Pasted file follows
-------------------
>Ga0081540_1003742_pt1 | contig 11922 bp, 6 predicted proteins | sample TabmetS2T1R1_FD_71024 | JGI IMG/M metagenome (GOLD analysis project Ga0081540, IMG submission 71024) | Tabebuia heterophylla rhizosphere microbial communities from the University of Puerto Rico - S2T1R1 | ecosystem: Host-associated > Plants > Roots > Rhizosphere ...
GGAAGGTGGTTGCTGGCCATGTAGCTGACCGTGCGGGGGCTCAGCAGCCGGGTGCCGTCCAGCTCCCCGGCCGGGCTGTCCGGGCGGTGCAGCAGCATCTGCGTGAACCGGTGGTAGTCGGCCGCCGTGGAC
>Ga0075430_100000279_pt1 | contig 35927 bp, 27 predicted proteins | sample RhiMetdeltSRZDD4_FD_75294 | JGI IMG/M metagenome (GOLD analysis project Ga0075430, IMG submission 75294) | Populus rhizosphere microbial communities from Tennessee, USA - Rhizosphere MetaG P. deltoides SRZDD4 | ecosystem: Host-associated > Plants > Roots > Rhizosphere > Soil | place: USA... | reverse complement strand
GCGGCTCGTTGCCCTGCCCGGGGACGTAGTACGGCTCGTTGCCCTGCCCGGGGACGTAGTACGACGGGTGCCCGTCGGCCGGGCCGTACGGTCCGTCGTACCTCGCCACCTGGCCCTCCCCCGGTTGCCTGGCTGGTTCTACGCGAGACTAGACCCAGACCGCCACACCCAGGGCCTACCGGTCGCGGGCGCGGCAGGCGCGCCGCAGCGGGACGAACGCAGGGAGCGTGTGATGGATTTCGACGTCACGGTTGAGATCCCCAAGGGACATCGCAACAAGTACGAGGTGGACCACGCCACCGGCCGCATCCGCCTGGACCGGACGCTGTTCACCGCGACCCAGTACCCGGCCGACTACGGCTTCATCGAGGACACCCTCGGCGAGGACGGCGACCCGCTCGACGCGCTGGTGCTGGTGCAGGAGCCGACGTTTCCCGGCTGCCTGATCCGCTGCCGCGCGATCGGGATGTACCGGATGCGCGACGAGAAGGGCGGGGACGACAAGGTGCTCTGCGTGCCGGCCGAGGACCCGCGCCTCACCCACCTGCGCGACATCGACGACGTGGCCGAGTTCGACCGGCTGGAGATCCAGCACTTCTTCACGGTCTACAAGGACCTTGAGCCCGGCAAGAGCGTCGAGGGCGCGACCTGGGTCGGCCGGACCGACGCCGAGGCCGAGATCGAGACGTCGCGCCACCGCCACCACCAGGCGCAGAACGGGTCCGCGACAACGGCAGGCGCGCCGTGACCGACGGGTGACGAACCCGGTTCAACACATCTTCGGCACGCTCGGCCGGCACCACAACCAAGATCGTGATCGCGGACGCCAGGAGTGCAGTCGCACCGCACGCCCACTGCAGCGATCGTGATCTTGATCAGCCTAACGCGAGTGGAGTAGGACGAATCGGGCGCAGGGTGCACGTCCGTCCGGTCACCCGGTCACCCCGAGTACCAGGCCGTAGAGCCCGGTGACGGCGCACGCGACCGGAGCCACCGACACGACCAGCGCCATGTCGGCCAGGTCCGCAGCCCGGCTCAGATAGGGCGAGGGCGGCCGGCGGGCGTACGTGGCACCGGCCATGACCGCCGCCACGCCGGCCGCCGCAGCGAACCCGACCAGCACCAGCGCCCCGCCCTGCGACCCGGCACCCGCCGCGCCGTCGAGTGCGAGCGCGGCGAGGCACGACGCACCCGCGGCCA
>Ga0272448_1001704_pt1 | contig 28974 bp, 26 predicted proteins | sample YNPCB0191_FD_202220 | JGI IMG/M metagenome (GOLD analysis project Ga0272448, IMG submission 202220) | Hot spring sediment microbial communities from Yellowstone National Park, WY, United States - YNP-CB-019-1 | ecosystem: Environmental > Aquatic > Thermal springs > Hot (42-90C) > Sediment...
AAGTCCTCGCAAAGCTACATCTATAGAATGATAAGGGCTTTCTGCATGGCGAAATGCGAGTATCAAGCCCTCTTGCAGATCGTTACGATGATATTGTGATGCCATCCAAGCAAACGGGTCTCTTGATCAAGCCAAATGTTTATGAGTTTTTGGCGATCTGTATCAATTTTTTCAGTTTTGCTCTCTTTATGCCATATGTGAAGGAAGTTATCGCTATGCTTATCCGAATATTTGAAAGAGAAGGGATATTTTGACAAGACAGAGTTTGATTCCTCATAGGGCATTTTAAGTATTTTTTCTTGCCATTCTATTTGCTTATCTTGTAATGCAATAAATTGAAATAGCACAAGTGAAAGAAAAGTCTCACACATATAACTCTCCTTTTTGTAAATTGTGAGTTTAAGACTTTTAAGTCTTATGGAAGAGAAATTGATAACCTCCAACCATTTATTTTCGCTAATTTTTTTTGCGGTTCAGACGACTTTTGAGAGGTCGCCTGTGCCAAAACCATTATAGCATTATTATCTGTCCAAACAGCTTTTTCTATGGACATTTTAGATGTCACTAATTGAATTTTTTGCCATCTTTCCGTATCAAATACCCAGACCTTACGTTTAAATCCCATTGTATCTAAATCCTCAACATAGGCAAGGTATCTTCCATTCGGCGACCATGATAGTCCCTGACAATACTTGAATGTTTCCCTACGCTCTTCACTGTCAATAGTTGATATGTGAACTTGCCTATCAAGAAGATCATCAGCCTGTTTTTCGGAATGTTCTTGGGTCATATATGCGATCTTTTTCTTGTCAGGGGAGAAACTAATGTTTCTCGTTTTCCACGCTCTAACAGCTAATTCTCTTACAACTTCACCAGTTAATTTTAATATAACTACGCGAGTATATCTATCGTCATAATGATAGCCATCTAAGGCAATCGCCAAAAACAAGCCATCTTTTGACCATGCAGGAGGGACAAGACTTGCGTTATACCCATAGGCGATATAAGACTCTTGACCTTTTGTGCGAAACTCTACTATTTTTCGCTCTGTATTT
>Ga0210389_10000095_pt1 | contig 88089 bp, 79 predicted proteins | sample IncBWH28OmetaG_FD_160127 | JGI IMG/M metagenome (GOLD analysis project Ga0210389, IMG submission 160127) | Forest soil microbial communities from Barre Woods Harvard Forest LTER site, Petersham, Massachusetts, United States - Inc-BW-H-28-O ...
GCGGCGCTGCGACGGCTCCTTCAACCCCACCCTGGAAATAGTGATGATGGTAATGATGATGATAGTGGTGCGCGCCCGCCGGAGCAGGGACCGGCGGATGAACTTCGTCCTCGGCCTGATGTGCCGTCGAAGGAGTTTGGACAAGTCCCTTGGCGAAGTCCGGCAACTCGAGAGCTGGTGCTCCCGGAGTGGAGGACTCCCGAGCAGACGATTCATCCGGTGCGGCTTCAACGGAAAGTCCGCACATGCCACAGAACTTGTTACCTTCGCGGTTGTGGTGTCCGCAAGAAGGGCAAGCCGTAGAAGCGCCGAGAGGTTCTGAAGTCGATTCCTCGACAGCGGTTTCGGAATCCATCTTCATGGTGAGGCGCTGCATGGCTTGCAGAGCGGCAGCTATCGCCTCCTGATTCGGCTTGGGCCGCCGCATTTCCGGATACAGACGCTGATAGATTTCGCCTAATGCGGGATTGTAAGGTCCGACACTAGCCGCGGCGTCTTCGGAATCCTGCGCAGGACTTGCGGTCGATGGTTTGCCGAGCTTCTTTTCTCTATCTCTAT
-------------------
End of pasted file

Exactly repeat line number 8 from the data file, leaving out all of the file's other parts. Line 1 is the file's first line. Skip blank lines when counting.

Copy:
GCGGCGCTGCGACGGCTCCTTCAACCCCACCCTGGAAATAGTGATGATGGTAATGATGATGATAGTGGTGCGCGCCCGCCGGAGCAGGGACCGGCGGATGAACTTCGTCCTCGGCCTGATGTGCCGTCGAAGGAGTTTGGACAAGTCCCTTGGCGAAGTCCGGCAACTCGAGAGCTGGTGCTCCCGGAGTGGAGGACTCCCGAGCAGACGATTCATCCGGTGCGGCTTCAACGGAAAGTCCGCACATGCCACAGAACTTGTTACCTTCGCGGTTGTGGTGTCCGCAAGAAGGGCAAGCCGTAGAAGCGCCGAGAGGTTCTGAAGTCGATTCCTCGACAGCGGTTTCGGAATCCATCTTCATGGTGAGGCGCTGCATGGCTTGCAGAGCGGCAGCTATCGCCTCCTGATTCGGCTTGGGCCGCCGCATTTCCGGATACAGACGCTGATAGATTTCGCCTAATGCGGGATTGTAAGGTCCGACACTAGCCGCGGCGTCTTCGGAATCCTGCGCAGGACTTGCGGTCGATGGTTTGCCGAGCTTCTTTTCTCTATCTCTAT